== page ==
Cooke hits back at Washington State’s licence decision
Cooke Aquaculture says the decision by the Washington Department of Natural Resources not to renew the company’s steelhead trout farming licences is out of line with both science and judicial precedent.
Earlier this week Hilary Franz, Commissioner of Public Lands for Washington State announced that licences for the last two finfish farm sites in the state, Rich Passage off Bainbridge Island and off Hope Island in Skagit Bay, would not be renewed. She said: “Today, we are returning our waters to wild fish and natural habitat. Today, we are freeing Puget Sound of enclosed cages.”
Cooke Aquaculture Pacific, which operates the sites, said it was “disappointed” with the decision. The company added that in 2018 Washington State, on the north west Pacific coast of the USA, had banned the farming of non-native fish such as Atlantic salmon but the state legislature had explicitly allowed for the farming of native species, including steelhead trout.
The company’s statement noted that, in a landmark opinion filed in January 2022, the Washington State Supreme Court unanimously rejected the arguments of a group of environmental organizations and upheld a permit granted to Cooke Aquaculture Pacific by Washington Department of Fish and Wildlife (“WDFW”) for the farming of Pacific steelhead trout.
The WDFW permit allowed for the farming of female, triploid (sterile) steelhead trout which, even if they escaped, would not be able to interbreed with wild fish.
Cooke also argues that a report published in 2022 by the National Marine Fisheries Service, part of the USA’s National Oceanic and Atmospheric Administration (NOAA), found that finfish farming in Puget Sound in Washington State is “not likely to jeopardize the continued existence” of Puget Sound and/or Georgia Basin species, including Chinook salmon, Puget Sound steelhead, Hood Canal summer-run chum, yelloweye rockfish, or bocaccio.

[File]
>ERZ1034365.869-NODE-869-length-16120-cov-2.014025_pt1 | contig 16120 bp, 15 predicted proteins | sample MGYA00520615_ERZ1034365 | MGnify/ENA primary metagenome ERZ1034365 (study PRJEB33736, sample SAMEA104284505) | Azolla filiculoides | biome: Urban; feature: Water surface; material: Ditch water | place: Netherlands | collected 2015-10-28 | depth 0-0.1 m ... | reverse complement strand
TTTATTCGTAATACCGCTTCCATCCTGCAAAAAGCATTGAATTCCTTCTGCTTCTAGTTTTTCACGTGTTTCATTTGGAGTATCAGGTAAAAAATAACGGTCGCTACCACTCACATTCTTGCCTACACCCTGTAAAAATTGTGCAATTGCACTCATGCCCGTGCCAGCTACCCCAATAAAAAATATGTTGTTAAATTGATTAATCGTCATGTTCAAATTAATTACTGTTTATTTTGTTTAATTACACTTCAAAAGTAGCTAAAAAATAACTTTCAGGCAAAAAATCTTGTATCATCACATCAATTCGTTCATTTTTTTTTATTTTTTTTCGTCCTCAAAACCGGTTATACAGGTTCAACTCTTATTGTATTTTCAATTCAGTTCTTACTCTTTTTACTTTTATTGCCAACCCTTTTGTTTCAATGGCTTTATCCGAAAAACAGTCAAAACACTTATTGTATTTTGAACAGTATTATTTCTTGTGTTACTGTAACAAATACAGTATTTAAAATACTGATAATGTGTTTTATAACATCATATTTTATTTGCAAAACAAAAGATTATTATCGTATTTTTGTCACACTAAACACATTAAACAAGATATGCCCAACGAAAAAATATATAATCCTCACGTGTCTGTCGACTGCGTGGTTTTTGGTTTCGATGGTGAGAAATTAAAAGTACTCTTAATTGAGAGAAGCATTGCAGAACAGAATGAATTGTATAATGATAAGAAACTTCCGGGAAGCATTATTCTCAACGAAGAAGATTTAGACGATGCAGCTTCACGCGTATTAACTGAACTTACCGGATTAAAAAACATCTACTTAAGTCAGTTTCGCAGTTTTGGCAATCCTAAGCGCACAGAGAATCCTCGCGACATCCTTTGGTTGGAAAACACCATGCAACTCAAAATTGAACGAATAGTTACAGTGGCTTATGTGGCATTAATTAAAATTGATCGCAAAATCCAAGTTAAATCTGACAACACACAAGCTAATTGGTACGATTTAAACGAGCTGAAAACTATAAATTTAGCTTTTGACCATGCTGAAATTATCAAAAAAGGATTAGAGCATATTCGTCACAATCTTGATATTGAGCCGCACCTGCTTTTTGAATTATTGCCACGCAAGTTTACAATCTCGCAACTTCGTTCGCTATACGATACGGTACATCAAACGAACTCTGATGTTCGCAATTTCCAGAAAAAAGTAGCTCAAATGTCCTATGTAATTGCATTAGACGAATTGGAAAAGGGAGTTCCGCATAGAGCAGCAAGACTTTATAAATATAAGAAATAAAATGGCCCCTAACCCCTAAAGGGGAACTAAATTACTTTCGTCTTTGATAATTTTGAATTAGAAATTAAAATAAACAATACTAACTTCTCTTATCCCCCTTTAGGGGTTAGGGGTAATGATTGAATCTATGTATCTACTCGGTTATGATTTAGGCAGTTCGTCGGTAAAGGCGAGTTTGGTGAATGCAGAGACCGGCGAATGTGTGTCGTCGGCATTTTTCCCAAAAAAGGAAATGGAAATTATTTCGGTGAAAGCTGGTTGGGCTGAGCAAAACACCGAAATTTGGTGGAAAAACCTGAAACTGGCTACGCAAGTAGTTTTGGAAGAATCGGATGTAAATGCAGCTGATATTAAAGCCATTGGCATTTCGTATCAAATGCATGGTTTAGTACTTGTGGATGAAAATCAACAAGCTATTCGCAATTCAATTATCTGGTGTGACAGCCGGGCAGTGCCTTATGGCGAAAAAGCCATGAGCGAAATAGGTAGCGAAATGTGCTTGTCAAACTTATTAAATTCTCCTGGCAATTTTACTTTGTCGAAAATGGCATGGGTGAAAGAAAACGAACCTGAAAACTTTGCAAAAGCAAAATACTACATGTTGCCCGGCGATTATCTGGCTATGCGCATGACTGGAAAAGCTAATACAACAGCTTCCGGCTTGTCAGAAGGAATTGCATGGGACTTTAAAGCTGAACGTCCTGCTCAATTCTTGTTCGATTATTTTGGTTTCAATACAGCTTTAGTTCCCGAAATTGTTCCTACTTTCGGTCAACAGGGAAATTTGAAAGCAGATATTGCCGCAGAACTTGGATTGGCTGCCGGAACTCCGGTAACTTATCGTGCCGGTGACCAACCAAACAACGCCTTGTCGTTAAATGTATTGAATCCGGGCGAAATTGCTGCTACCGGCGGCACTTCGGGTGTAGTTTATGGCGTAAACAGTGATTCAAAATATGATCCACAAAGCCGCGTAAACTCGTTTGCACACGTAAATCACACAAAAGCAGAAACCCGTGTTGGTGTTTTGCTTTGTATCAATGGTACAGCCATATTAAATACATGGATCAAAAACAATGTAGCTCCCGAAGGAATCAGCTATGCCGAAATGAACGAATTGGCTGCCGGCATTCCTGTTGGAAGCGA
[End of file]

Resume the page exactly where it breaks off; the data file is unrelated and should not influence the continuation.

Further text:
The NOAA report said farming is “not likely to result in the destruction or adverse modification of the designated critical habitats for any of the listed species.”
Cooke has also challenged the argument that Native American salmon fisheries would be at risk from salmon farming. The statement said: “Cooke has continued to listen and do tribal outreach including hosting tribal tours on our Washington farms to understand their concerns. Through listening, we understand better than ever the importance of salmon to tribes in Western Washington and believe fish farming can be compatible with and supportive of the tribal goal of having wild fish for harvest for generations to come.”
The company added that it had been in talks with tribes in Washington regarding integrating a wild salmon restocking programme into its production, enabling wild smolts to grow bigger in pens and therefore enhancing their survival chances once released.
The statement concluded: “From an animal welfare perspective, with this decision, Commissioner Franz is forcing Cooke Aquaculture Pacific to kill 332,000 juvenile steelhead that were planned to be stocked at Rich Passage and Hope Island in 2023. This is a tragic outcome for fish that should have been healthy, sustainable food for our communities.”